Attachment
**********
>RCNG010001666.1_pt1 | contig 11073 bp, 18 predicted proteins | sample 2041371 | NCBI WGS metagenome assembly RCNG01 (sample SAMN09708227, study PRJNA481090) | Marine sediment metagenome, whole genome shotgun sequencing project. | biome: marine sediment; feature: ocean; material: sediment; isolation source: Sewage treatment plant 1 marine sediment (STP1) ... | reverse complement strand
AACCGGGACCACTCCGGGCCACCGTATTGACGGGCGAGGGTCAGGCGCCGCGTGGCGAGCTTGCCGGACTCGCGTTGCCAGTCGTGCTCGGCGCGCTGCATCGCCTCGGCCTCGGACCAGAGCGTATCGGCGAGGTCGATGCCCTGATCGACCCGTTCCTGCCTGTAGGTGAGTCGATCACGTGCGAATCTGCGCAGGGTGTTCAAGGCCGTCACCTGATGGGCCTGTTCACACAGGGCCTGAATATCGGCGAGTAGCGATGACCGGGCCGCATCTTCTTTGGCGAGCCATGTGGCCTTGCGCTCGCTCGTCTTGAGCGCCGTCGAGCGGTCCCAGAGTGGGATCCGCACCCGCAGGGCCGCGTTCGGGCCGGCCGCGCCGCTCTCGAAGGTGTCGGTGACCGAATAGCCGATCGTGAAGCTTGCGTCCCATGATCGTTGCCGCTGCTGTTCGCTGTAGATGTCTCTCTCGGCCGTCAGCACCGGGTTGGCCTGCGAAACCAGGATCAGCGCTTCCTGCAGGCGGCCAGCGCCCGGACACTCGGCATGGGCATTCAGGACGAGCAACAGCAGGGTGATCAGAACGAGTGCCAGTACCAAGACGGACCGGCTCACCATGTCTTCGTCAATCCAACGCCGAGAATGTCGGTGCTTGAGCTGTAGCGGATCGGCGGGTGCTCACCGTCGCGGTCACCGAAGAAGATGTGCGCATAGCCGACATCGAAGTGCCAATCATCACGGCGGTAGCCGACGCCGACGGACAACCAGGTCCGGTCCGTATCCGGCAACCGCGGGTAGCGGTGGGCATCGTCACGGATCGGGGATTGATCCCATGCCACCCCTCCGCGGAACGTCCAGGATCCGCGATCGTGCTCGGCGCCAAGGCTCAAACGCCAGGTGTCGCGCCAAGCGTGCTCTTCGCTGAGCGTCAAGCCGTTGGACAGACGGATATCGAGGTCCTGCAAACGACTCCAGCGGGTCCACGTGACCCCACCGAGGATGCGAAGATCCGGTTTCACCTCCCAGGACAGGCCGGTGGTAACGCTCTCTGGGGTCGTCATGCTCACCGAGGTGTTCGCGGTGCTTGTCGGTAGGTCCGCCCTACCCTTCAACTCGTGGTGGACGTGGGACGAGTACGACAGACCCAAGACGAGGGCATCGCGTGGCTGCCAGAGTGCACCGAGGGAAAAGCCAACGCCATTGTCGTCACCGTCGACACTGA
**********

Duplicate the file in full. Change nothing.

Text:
>RCNG010001666.1_pt1 | contig 11073 bp, 18 predicted proteins | sample 2041371 | NCBI WGS metagenome assembly RCNG01 (sample SAMN09708227, study PRJNA481090) | Marine sediment metagenome, whole genome shotgun sequencing project. | biome: marine sediment; feature: ocean; material: sediment; isolation source: Sewage treatment plant 1 marine sediment (STP1) ... | reverse complement strand
AACCGGGACCACTCCGGGCCACCGTATTGACGGGCGAGGGTCAGGCGCCGCGTGGCGAGCTTGCCGGACTCGCGTTGCCAGTCGTGCTCGGCGCGCTGCATCGCCTCGGCCTCGGACCAGAGCGTATCGGCGAGGTCGATGCCCTGATCGACCCGTTCCTGCCTGTAGGTGAGTCGATCACGTGCGAATCTGCGCAGGGTGTTCAAGGCCGTCACCTGATGGGCCTGTTCACACAGGGCCTGAATATCGGCGAGTAGCGATGACCGGGCCGCATCTTCTTTGGCGAGCCATGTGGCCTTGCGCTCGCTCGTCTTGAGCGCCGTCGAGCGGTCCCAGAGTGGGATCCGCACCCGCAGGGCCGCGTTCGGGCCGGCCGCGCCGCTCTCGAAGGTGTCGGTGACCGAATAGCCGATCGTGAAGCTTGCGTCCCATGATCGTTGCCGCTGCTGTTCGCTGTAGATGTCTCTCTCGGCCGTCAGCACCGGGTTGGCCTGCGAAACCAGGATCAGCGCTTCCTGCAGGCGGCCAGCGCCCGGACACTCGGCATGGGCATTCAGGACGAGCAACAGCAGGGTGATCAGAACGAGTGCCAGTACCAAGACGGACCGGCTCACCATGTCTTCGTCAATCCAACGCCGAGAATGTCGGTGCTTGAGCTGTAGCGGATCGGCGGGTGCTCACCGTCGCGGTCACCGAAGAAGATGTGCGCATAGCCGACATCGAAGTGCCAATCATCACGGCGGTAGCCGACGCCGACGGACAACCAGGTCCGGTCCGTATCCGGCAACCGCGGGTAGCGGTGGGCATCGTCACGGATCGGGGATTGATCCCATGCCACCCCTCCGCGGAACGTCCAGGATCCGCGATCGTGCTCGGCGCCAAGGCTCAAACGCCAGGTGTCGCGCCAAGCGTGCTCTTCGCTGAGCGTCAAGCCGTTGGACAGACGGATATCGAGGTCCTGCAAACGACTCCAGCGGGTCCACGTGACCCCACCGAGGATGCGAAGATCCGGTTTCACCTCCCAGGACAGGCCGGTGGTAACGCTCTCTGGGGTCGTCATGCTCACCGAGGTGTTCGCGGTGCTTGTCGGTAGGTCCGCCCTACCCTTCAACTCGTGGTGGACGTGGGACGAGTACGACAGACCCAAGACGAGGGCATCGCGTGGCTGCCAGAGTGCACCGAGGGAAAAGCCAACGCCATTGTCGTCACCGTCGACACTGA